• General Dermatology
  • Eczema
  • Alopecia
  • Aesthetics
  • Vitiligo
  • COVID-19
  • Actinic Keratosis
  • Precision Medicine and Biologics
  • Rare Disease
  • Wound Care
  • Rosacea
  • Psoriasis
  • Psoriatic Arthritis
  • Atopic Dermatitis
  • Melasma
  • NP and PA
  • Anti-Aging
  • Skin Cancer
  • Hidradenitis Suppurativa
  • Drug Watch
  • Pigmentary Disorders
  • Acne
  • Pediatric Dermatology
  • Practice Management

What does it mean when skin is “well-hydrated?”


Skin hydration is an interesting term that has great consumer and scientific meaning.

Dr. DraelosSkin hydration is an interesting term that has great consumer and scientific meaning. From a consumer standpoint, well-hydrated skin is smooth and soft. Consumers seem to equate skin wrinkling with dehydration as a result of water loss. While this may be true in some individuals and facial areas, in most cases, skin wrinkling is due to loss of collagen and subcutaneous tissue. Fine lines, especially around the eyes, may be worsened by skin dehydration, but facial wrinkles and folds cannot be corrected by increasing skin water content.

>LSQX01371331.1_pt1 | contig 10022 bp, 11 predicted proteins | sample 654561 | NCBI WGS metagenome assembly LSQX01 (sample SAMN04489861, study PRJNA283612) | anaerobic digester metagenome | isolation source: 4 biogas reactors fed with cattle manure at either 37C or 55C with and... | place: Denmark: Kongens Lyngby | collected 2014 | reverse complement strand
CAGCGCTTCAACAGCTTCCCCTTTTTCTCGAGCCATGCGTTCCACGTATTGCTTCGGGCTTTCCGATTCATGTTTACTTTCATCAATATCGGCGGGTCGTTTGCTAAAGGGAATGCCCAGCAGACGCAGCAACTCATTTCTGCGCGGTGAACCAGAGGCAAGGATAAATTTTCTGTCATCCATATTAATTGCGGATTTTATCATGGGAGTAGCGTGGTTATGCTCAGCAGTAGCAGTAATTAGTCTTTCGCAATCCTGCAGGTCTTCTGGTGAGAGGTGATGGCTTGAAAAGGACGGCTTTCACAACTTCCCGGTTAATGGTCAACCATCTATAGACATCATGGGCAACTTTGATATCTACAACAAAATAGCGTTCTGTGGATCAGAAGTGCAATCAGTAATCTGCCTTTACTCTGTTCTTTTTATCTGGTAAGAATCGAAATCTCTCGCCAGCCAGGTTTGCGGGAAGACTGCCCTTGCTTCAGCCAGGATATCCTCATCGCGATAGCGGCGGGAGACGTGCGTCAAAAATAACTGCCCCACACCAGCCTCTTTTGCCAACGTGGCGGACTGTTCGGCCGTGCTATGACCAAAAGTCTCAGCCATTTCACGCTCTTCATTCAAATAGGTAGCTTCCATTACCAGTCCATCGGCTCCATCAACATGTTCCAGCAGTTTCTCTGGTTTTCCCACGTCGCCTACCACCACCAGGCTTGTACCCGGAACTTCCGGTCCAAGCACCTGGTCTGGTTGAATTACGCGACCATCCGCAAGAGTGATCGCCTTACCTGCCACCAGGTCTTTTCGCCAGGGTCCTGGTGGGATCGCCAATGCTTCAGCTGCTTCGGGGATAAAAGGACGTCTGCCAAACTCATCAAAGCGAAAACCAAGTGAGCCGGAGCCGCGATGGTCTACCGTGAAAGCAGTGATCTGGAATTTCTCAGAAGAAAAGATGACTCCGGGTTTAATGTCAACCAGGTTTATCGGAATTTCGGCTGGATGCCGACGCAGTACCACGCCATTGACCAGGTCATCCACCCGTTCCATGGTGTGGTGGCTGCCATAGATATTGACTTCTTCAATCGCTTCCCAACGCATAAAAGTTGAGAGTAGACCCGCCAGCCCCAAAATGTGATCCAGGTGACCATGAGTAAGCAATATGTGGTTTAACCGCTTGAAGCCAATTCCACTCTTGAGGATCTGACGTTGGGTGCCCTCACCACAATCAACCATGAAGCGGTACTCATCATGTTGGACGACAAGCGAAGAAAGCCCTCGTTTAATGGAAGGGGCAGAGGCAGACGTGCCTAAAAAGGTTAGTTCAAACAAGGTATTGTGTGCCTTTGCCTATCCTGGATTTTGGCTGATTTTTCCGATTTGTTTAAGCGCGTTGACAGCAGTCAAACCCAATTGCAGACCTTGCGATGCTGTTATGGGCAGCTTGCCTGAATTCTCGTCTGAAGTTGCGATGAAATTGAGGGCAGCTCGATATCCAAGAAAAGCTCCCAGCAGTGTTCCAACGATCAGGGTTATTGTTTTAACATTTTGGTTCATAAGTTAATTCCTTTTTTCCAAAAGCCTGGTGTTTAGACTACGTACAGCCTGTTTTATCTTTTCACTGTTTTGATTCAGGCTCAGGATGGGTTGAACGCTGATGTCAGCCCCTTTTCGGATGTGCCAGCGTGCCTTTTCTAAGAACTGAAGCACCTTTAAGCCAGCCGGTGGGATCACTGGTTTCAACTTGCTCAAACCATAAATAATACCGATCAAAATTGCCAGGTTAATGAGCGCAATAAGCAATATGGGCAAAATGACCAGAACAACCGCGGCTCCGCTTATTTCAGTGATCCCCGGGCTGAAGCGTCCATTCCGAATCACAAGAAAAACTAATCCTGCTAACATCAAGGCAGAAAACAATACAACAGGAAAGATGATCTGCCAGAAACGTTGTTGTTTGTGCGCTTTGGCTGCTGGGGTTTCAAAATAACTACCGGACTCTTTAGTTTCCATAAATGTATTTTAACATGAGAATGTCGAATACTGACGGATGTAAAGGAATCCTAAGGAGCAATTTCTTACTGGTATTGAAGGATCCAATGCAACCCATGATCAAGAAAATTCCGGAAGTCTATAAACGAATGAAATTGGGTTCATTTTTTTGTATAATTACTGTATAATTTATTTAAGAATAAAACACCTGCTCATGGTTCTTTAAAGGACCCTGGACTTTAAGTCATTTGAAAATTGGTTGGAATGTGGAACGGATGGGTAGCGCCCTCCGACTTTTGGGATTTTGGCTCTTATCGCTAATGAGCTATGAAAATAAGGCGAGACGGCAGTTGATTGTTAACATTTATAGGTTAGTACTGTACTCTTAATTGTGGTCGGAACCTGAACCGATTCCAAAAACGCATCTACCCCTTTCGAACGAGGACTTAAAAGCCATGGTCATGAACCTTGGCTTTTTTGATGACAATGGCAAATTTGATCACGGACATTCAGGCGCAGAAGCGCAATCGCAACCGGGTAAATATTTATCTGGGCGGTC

From a scientific standpoint, skin hydration is an important parameter to measure for confirming moisturizer benefits and lack of cleanser skin barrier damage. Skin hydration is measured with a corneometer, which uses electrical current conductivity to assess skin water content. The probe puts low voltage electricity into the skin and measures the current that is received at the sensing portion of the probe. This is directly related to skin water content, since water serves as the conductor. The skin must be freshly washed, completely dry, and acclimated to the surrounding environment. Usually, subjects are asked to sit at the research for 30 minutes prior to performing measurements to ensure skin equilibrium. While the number obtained will vary from individual to individual, the most important observation is the change over time as the moisturizer or cleanser is used.

When evaluating a product designed to improve skin hydration, a baseline corneometry measurement is obtained and the subject will use the product twice daily for 2 weeks, which is one stratum corneum turn over cycle. The subject will return to the research center for a repeat corneometry measurement at week 2 followed by discontinuation of the moisturizer. A third measurement will then be taken one week after moisturizer discontinuation, known as the regression period. The idea of the regression period is to determine the halo effect of the moisturizer after the product has been discontinued. A good moisturizer formulation will show increased corneometry measurements one week after discontinuing product application over baseline.

Related Videos
© 2024 MJH Life Sciences

All rights reserved.